Originally Posted by gopanthersgo1
Thank you for all of this, and I definitely get what you're saying, but also, I don't do anything for thanks or anything (if I did I wouldn't be doing stuff for my ex.
) but just the illusion of giving my life meaning I think. I do stuff for others because I want them to be okay with themselves, but I don't know what I think of myself anymore
(again, I mean this respectfully), but please don't kid yourself. You're not looking deeply enough. If you have the courage to look deeper, you may realise that you are subconsciously 'rewarding yourself' by believing 'that she's grateful to you', even if she doesn't show it outwardly.
Again, there's no 'judgment' about any of this, I'm just pointing out that whether you consciously acknowledge it or not, you are behaving in a co-dependent manner, out of an erroneous belief that you cannot feel self-fulfilled. You are selling yourself short. It's lovely to help others, but it's counter-productive if you don't learn to love yourself. Until you do, as 'deadlylover eloquently remarked all else is just a band-aid for the elephant in the room.
Originally Posted by gopanthersgo1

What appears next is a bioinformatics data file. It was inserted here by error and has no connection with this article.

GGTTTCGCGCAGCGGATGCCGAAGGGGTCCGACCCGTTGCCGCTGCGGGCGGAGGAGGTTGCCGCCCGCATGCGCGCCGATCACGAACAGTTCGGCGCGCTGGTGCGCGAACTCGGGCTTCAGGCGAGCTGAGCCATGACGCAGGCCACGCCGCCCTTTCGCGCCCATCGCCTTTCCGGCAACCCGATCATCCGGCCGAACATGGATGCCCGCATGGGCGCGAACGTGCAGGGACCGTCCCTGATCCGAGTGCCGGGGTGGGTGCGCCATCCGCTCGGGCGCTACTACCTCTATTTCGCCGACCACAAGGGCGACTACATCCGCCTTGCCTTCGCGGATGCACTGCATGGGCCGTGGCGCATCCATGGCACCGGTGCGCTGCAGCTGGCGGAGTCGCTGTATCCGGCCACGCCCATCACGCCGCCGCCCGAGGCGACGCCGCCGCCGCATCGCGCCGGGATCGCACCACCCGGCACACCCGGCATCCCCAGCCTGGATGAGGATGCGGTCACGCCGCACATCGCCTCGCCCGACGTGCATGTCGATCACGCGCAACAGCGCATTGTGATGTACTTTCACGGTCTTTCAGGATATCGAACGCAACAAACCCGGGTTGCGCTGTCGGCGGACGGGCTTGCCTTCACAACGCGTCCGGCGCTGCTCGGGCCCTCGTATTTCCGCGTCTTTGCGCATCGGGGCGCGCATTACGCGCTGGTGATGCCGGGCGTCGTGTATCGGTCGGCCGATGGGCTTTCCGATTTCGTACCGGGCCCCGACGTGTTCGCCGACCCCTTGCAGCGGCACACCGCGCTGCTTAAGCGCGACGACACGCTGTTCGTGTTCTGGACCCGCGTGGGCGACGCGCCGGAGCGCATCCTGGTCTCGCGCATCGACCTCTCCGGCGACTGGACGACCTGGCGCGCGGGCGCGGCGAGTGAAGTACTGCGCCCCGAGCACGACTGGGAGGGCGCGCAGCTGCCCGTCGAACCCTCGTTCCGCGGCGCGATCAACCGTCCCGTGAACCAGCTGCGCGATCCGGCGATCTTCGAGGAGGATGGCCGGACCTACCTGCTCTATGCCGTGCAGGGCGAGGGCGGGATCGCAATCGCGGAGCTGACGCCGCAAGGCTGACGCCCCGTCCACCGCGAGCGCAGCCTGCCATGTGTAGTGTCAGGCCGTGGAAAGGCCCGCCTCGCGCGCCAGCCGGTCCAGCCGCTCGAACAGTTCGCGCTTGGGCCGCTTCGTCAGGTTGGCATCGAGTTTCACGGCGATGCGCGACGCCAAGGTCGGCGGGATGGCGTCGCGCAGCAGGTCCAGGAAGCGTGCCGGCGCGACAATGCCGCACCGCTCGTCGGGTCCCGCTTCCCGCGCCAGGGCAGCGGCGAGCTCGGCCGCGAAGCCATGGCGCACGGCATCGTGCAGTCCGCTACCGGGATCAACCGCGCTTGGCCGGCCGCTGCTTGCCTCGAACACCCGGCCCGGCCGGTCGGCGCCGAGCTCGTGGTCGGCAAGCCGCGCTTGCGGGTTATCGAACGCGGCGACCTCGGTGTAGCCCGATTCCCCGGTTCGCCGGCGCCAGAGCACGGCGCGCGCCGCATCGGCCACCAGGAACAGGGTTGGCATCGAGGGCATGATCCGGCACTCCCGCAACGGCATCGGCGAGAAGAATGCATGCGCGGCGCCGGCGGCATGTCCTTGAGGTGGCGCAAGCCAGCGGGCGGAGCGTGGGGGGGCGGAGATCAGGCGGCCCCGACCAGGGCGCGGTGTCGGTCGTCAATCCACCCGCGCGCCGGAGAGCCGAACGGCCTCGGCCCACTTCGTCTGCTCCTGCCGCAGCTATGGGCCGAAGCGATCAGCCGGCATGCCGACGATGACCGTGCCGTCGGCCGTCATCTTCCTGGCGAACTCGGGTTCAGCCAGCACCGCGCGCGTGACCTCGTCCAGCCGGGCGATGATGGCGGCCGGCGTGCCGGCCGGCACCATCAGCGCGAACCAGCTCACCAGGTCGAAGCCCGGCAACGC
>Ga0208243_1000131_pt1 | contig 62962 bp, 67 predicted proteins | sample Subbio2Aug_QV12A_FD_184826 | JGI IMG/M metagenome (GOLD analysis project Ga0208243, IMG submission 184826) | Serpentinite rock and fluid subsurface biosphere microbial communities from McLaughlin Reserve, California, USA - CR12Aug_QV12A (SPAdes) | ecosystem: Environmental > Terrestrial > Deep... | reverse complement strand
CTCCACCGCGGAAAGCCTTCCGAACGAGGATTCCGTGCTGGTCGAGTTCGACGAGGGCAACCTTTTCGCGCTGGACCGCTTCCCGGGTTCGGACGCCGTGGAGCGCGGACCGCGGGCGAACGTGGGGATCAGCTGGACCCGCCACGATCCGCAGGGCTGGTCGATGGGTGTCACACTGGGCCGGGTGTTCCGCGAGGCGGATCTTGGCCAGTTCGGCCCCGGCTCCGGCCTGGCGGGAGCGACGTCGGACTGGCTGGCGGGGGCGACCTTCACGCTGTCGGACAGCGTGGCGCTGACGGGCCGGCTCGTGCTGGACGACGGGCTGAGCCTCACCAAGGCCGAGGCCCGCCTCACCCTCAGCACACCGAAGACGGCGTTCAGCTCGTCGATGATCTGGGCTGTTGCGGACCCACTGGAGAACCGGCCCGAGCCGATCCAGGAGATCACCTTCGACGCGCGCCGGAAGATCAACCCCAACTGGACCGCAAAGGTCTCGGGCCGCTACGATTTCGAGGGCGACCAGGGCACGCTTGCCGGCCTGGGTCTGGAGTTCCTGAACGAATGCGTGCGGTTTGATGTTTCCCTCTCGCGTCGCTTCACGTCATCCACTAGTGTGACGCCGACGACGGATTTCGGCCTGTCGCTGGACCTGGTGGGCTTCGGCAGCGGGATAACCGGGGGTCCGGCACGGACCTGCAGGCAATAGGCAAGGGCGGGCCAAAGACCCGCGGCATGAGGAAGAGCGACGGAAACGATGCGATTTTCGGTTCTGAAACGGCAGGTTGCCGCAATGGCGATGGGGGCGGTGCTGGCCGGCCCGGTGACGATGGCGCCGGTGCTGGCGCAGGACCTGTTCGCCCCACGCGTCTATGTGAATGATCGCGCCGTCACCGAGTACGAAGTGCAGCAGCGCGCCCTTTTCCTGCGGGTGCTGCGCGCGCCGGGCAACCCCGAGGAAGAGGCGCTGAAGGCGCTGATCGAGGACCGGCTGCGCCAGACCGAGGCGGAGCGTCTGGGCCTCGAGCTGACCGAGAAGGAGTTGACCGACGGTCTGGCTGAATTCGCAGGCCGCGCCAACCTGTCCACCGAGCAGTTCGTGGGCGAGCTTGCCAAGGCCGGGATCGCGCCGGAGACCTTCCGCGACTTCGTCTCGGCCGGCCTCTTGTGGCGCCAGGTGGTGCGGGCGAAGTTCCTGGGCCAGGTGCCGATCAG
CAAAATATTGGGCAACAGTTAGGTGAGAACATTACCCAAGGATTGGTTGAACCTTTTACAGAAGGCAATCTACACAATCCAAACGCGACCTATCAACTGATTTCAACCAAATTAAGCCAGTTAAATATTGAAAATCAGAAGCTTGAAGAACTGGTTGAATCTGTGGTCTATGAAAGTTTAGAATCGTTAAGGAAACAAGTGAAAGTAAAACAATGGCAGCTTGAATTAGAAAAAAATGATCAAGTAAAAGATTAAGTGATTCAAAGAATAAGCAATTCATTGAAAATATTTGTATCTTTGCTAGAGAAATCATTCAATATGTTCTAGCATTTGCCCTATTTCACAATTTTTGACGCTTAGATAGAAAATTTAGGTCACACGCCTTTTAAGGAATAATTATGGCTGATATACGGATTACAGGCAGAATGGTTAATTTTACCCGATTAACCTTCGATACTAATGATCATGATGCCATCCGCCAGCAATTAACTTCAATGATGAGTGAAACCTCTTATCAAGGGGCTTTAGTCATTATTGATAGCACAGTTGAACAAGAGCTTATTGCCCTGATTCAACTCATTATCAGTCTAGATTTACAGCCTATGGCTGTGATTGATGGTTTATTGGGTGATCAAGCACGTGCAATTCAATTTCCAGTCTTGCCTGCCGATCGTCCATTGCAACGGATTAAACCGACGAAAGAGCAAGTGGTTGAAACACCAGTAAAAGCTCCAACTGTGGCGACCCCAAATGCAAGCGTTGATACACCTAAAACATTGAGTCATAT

I stopped hating me a while back, but not loving myself either, just me being a person. I agree I need more self love but I don't know where to really begin. :/
There are a few things you can do to help to some extent, but the fundamental neccessity, beneath everything else, is that you need to increase your level of cognitive awareness.
There are 3 things, in particular, that I would recommend to you:
2) Cognitive Behavoural Therapy (CBT)
3) Psychological Resiliency techniques
Meditation, if done over the longterm, has extremely beneficial effects upon the brain. It increases the degree to which the two hemispheres of the brain operate in synchrony with one another. This has many benefits but one of the main ones, subjectively-speaking, is that it makes you feel much calmer, generally, and less reactive to stressful or alarming situations. Longterm meditation also increases the degree of communication between different areas of the neocortex. What this means is that you become more and more able to 'witness' thought processes which previously happened beneath your conscious awareness. All your life, you've been conditioned, bit-by-bit, to believe certain things and to string-together blocks of thought in response to events/people/situations, and it's become completely automatic, so you 'automatically' generate emotions in response to things, and don't even realise you're doing it. But the more you can 'see' these automatic processes, the less they are automatic and the more you can take control and choose how you respond to things. So, instead of feeling sad, lonely (or some other emotion), you can take some control.
I know that might sound rediculously simplistic, but that actually is, broadly-speaking, how the mind works. I understood this in theory, but it took going through the process (which is an ongoing one) to appreciate that it really is how it works. You get to a point where things begin to click into place and, at that point (which varies between people) you find that, fairly rapidly, a huge amount of subconscious tension disappears, and you become less emotional as a person (in a very good way).